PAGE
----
Parliament

Gordon Campbell | Parliament TV | Parliament Today | Video | Questions Of the Day | Search

 

Settlement of Kaikōura claims progressing well

Hon Gerry Brownlee

Minister Responsible for the Earthquake Commission

21 June 2017


Settlement of Kaikōura claims progressing well

The Minister Responsible for the Earthquake Commission Gerry Brownlee says settlement offers for the majority of claims from the Kaikōura earthquake are on track to be made by the end of the year.

In the wake of the magnitude 7.8 earthquake in November 2016, the Earthquake Commission (EQC) and private insurers signed a Memorandum of Understanding to help ensure claims were resolved efficiently and in a timely manner.

“Under the agreement, private insurers are acting as EQC’s agents and receive, assess and settle home and contents claims for earthquake damage, even those under the EQC $100,000 damage cap,” Mr Brownlee says.

“The new approach draws from lessons learnt by both EQC and private insurers from the Canterbury earthquakes of 2010 and 2011.

“In total, 38,000 residential claims are being managed as a result of the Kaikōura earthquake.

“This makes the Kaikōura earthquake the second-largest claims event in EQC’s history. While Christchurch, Wellington, North Canterbury and Marlborough are the primary locations for claims lodged, claims have also been received from Invercargill through to Northland.

“As of May 31, more than 40 per cent of building and land claims have had their initial assessment completed and 21 per cent of claims have been settled.

“Building assessments are progressing well in the worst-affected communities. About 55 per cent have been completed in Marlborough, 75 per cent in Kaikōura and about 50 per cent in the Hurunui district.

“Of the 5,500 claims that are being managed directly by EQC, 50 per cent of customers’ building and land claims have had their initial assessment completed and 39 per cent have been settled. EQC has almost completed 75 per cent of land and building assessments.

“The intention of the MoU was to reduce the double handling of claims and to speed up settlements for earthquake-affected customers and I’m pleased with the progress being made by both EQC and private insurers,” Mr Brownlee says.

ends

© Scoop Media

 
 
 
 
 
Parliament Headlines | Politics Headlines | Regional Headlines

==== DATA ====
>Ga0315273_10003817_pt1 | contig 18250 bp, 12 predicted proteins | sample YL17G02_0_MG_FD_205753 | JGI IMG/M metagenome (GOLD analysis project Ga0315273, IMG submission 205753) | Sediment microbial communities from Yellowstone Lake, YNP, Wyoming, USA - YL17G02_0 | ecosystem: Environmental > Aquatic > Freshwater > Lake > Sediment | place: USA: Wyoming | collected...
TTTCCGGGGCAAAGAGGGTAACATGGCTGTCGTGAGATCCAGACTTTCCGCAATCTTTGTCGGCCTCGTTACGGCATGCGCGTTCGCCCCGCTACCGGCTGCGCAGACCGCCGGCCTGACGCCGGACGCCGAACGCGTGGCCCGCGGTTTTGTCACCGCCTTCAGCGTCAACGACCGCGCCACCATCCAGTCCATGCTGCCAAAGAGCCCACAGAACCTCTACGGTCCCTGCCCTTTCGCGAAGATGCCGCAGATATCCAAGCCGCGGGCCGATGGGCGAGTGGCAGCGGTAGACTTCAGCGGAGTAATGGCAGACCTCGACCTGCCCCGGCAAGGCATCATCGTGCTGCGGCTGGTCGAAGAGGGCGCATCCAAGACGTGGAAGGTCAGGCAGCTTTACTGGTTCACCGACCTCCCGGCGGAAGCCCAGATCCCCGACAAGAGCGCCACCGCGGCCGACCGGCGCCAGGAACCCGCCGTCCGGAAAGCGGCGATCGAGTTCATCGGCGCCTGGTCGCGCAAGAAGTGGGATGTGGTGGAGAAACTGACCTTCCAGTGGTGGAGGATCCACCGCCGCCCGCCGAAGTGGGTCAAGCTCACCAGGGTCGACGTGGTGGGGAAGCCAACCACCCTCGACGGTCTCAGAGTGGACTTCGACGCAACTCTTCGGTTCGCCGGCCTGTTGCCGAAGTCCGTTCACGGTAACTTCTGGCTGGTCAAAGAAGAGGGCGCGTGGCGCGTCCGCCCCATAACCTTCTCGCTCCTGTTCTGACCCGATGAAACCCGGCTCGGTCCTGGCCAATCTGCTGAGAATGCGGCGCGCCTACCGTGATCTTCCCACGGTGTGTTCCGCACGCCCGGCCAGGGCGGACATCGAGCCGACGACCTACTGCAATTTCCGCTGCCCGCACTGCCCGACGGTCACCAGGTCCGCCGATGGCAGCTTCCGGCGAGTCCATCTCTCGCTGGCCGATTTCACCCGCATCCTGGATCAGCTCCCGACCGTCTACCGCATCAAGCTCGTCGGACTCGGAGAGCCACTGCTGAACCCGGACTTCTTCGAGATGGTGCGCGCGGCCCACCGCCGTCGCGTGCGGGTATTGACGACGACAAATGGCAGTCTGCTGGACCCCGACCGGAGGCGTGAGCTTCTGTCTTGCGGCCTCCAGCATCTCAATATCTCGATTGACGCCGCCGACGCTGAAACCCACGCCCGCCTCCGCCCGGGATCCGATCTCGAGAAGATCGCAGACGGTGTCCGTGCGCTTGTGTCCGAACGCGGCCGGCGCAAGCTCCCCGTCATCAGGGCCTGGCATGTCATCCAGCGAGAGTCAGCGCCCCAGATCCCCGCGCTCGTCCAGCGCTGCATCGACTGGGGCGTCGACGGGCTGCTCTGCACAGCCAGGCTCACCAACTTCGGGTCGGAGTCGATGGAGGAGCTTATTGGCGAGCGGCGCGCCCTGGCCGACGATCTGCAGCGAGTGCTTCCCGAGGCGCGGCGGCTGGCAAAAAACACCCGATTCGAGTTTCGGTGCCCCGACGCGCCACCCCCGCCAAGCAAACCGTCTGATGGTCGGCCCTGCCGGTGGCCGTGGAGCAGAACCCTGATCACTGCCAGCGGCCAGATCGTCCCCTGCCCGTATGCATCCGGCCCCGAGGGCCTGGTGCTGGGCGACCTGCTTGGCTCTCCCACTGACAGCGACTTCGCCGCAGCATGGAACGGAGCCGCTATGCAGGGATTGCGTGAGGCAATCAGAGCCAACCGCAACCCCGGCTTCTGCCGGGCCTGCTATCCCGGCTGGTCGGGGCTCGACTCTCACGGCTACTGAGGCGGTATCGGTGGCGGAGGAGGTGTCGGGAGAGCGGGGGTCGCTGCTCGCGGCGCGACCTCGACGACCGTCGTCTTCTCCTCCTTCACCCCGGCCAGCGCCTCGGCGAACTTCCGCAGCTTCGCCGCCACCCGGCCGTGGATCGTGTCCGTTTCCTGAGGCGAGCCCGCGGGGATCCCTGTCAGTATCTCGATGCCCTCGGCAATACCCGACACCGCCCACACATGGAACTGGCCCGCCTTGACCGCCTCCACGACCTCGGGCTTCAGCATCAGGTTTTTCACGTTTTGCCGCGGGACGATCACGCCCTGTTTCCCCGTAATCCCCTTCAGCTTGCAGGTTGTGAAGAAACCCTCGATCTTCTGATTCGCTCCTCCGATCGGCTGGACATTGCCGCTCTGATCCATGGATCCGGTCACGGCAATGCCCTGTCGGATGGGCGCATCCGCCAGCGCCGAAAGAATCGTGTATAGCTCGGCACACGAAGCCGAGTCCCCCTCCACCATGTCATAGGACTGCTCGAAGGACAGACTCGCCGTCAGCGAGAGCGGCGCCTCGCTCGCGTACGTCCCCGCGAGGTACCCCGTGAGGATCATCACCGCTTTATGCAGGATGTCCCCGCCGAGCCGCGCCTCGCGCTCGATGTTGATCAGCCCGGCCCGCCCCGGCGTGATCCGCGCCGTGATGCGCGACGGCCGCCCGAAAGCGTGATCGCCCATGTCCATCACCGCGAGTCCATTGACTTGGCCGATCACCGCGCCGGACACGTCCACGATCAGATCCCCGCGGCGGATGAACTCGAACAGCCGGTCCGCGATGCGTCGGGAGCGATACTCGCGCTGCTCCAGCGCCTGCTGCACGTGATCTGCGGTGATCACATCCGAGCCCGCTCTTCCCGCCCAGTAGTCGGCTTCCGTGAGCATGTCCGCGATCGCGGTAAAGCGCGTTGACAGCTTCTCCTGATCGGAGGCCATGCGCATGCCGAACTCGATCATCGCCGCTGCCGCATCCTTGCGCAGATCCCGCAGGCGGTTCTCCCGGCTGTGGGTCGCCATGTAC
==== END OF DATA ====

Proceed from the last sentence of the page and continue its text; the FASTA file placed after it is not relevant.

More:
Gordon Campbell: On The Ch-Ch-Changes At IRD

job cuts aren’t happening at the IRD, exactly. Instead, there’s apparently a ‘transformation’ in store, and jobs won’t be axed ; no, they will be ‘transformed’ before our eyes into… non-jobs, if you happen to be among the unlucky legion of 1,900 who are being lined up for transformation, which seems to work rather like a secular version of the Rapture.

Except that at IRD, not even your shoes will be left behind. More>>

 

Christchurch Mental Health: Hospital Too 'Awful' For Reviewers To Visit

Jonathan Coleman has to stop the stalling over a new building for mental health services in Christchurch to replace the quake damaged Princess Margaret Hospital, says Labour’s Health spokesperson David Clark... More>>

ALSO:

Greens Call For Govt Action: Children Sick Because Of NZ Housing

The Royal Australasian College of Physicians president-elect said today that children with preventable respiratory illnesses are being re-admitted to hospital because they're being sent back to cold, damp homes. More>>

ALSO:

Less Tax Cut, More Spending: Labour Launches Fiscal Plan

“Labour will invest $8 billion more in health, $4 billion more in education and $5 billion more for Kiwi families through Working for Families, Best Start and the Winter Energy Payment than the Budget 2017 projections for the forecast period.” More>>

ALSO:

Gordon Campbell: On The Greens’ Room For Political Pragmatism

The Greens here are currently being criticized by the commentariat for not making the same kind of pragmatic choices that sunk the Democrats in Australia. More>>

Gordon Campbell: On Being Humane About Welfare, Child Support, And Tax

It made for an unusual Venn diagram, but Greens co-leader Metiria Turei and Finance Minister Steven Joyce were briefly sharing some common elements this week in the set that says – hey, don’t use the powers of the state in ways guaranteed to make the system you’re trying to defend worse, not better. More>>

ALSO:

 
 
 
 
 

LATEST HEADLINES

  • PARLIAMENT
  • POLITICS
  • REGIONAL
 
 

Featured InfoPages

Opening the Election